“Fly-fishing! It is why I came to Canada. I love to go steel-heading anywhere in the Skeena River system. I have walked from the start of rivers in the mountains all the way to the ocean. You get to know the water, the environment, the plant life, the animals. It’s incredible.”
- What is the last book or podcast you’ve enjoyed?
“The Selfish Gene on Audible, and also reading Arthur and George by Julian Barnes.”
- What experience have you most relied on during the COVID-19 pandemic?
“I have spent quite some time working as a physician in conflicts, wars, and disasters. One of the few beneficiaries of war is medicine. Things are down to the wire and you have to do what works with minimal resources. My ICU group in Nanaimo went to Afghanistan to help run the Role 3 (Main/ISAF) ICU and resuscitation service on behalf of the Canadian Forces. They needed ICU docs who could work flexibly in a wide range of conditions and could do most things themselves – run ventilators (and even service them), put in central lines, whatever was needed. Five of us went, usually for six weeks to three months. I went three times. What we learned, developed and taught was amazing. ICU is a team-based endeavor. We were some of the first to do damage control resuscitation on a large scale. The results were amazing. I have used that experience in planning, training and operationalising in difficult times.”
- What is a change you’ve seen to the health system over the last few months that you are eager to see sustained?
“Definitely the start of a High Acuity Unit in Nanaimo. I would like to see the step down expansion capability sustained. It is good for the building and cohesiveness in the hospital. We need to plan for the future. Having a second intensivist on the schedule helps with morale throughout the hospital. We can do codes during the day and help our ER colleagues. We have also been doing more training with staff and working closer with the ER. It improves care when critical care staff are working throughout the hospital.
I’d also like to see the way we have come together to solve problems continue. We are creating better relationships with administration and other departments. We have been setting aside our differences and communicating regularly. The information sharing has been nice. It is keeping everyone up to speed across the island. We can pick up the phone and quickly overcome obstacles together.”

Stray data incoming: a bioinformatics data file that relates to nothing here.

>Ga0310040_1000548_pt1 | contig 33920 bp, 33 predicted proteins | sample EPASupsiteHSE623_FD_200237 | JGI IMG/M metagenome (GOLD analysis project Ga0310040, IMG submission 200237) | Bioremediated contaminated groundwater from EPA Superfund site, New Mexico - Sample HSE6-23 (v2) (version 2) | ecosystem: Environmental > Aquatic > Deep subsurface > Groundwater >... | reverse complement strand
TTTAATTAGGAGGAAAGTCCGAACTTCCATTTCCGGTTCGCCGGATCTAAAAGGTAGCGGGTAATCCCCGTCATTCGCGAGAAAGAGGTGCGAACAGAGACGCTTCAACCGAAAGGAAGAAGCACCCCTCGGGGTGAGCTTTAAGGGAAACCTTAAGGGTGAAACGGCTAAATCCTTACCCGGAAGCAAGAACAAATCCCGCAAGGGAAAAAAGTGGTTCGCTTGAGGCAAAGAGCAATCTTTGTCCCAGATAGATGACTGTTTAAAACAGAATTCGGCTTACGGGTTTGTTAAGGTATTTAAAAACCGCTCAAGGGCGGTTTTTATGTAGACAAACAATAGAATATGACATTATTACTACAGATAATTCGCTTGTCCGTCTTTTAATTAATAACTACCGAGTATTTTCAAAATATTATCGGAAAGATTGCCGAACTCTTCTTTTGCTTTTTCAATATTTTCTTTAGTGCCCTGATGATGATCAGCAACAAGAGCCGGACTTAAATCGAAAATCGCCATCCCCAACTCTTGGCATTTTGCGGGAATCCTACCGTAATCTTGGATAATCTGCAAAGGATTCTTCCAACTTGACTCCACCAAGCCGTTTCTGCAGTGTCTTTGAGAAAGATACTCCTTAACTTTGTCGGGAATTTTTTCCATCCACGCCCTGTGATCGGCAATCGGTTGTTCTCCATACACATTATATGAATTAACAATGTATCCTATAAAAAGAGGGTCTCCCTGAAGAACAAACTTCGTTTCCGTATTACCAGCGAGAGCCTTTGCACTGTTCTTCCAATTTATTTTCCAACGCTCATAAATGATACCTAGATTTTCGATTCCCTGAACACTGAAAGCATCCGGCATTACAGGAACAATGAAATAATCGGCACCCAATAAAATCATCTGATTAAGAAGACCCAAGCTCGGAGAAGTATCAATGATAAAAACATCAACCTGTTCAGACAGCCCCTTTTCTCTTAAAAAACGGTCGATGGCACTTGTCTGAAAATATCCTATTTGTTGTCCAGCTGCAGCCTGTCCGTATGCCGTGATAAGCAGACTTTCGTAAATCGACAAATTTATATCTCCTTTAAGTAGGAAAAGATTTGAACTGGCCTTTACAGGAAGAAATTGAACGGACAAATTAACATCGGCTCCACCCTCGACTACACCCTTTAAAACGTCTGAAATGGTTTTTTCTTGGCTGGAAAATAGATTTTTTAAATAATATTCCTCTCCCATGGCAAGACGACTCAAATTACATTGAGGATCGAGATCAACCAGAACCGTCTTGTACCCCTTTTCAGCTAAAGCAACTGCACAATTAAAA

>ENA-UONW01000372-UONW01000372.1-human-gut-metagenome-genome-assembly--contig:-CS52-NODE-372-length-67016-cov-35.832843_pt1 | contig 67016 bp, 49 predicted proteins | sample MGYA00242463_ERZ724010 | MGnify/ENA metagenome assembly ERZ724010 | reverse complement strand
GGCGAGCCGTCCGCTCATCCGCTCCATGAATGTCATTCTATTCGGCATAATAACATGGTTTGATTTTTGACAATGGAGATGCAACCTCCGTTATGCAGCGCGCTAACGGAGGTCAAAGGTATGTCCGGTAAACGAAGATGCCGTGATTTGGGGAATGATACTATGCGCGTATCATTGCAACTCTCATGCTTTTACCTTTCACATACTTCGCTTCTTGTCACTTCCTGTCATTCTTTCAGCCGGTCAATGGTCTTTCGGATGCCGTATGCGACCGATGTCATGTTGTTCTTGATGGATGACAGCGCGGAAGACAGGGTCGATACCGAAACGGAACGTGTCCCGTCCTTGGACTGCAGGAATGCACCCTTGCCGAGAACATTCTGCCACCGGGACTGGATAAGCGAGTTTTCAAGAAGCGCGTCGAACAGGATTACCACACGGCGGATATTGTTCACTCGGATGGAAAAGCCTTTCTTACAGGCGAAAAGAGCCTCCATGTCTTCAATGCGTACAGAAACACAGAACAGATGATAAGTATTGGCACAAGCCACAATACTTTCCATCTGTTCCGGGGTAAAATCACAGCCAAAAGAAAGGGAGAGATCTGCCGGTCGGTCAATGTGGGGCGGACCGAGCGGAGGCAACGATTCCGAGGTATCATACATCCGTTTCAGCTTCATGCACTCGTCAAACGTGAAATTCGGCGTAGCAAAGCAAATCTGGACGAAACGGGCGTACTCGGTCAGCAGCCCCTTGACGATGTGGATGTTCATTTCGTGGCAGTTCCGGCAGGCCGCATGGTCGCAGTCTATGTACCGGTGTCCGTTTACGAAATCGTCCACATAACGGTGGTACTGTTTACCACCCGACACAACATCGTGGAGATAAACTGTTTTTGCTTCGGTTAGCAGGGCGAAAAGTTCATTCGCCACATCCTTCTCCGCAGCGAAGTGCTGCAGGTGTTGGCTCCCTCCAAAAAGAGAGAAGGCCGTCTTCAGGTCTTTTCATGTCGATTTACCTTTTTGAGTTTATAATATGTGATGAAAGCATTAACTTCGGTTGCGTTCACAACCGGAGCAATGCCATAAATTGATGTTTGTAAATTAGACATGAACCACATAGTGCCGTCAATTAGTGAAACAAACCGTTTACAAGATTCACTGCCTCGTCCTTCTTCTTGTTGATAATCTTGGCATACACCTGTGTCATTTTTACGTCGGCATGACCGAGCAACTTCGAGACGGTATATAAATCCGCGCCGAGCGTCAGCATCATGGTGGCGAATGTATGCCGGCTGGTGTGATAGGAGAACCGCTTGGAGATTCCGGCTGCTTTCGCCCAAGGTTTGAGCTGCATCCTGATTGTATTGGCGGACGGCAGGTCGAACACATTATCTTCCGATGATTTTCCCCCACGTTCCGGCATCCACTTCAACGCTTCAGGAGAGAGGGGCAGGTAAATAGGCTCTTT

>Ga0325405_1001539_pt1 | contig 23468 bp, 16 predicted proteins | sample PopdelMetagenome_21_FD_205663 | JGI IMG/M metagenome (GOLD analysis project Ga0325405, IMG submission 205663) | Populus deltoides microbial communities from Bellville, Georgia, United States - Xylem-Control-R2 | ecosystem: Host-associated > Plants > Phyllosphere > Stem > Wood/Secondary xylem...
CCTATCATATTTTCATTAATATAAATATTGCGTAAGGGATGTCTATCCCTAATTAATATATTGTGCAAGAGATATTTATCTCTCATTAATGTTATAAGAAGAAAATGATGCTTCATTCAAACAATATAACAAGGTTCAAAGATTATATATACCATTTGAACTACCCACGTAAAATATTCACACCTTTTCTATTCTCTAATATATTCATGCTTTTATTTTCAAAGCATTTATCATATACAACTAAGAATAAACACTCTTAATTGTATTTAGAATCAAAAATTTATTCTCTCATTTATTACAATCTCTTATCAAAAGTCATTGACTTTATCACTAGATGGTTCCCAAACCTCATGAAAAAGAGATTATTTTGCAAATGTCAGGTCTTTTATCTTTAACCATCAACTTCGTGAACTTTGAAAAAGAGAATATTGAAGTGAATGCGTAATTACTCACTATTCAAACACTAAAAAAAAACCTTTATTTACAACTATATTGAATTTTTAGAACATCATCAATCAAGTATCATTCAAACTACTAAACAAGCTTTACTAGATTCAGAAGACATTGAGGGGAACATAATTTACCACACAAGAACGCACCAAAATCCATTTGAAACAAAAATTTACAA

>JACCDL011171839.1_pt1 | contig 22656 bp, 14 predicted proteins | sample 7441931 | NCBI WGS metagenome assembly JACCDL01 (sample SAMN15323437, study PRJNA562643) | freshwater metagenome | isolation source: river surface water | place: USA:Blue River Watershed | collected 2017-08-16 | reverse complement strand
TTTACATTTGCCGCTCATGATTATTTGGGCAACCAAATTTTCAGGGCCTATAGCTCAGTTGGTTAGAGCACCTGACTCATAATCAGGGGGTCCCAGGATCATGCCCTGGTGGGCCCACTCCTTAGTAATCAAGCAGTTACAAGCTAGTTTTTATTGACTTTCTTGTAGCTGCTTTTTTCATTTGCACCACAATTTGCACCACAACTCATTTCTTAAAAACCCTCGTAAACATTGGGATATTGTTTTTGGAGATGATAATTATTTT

- What do you wish more people knew about practicing medicine?
“How strongly you can connect with people. The strength and vital nature of the doctor – patient relationship. It should be more sacrosanct than attorney – client privilege. It is constantly under threat. Good medicine cannot be enforced or legislated or ordered. It can only be modelled and transmitted through passion for it.
Growing up I spoke Zulu and learned English later, Kwangali in Namibia, Portuguese in Angola. Now I have learned Indigenous languages from the west coast. When you can speak their language and learn their ways, it is a large part of connecting with your patients.”
- How has your work changed because of COVID-19?
“We are agile as a group; we adapt and adopt things quickly, our team in Nanaimo. We started asking early for what was needed and colleagues and administration listened to us early on. Kevin Patterson started the conversation as soon as the first cases came out in Wuhan. He wrote a prescient article for The Walrus at the end of January – I proof-read it early February. (It was only published in March!) In February, we looked into starting a plan and connected with the Victoria team in March. Within a couple of days we got going. It was beautiful to watch. Dr. Gordon Wood brought out our (H1N1) pandemic plan which we modified for COVID-19 and we started thinking about what was needed and had already defined a decent, comprehensive plan before any “official” requests/plans had even come down from above. Nursing got involved in planning and training. Dr. Omar Ahmad cohesively engaged all, Island - wide. Administration listened to clinicians and tried to help proactively where they could. We were simulation training our staff (led by Dr. McLaren) and had a workable COVID plan in place before we ever got a case. We were ready to engage the unknown. It was exciting and good to be a part of this.”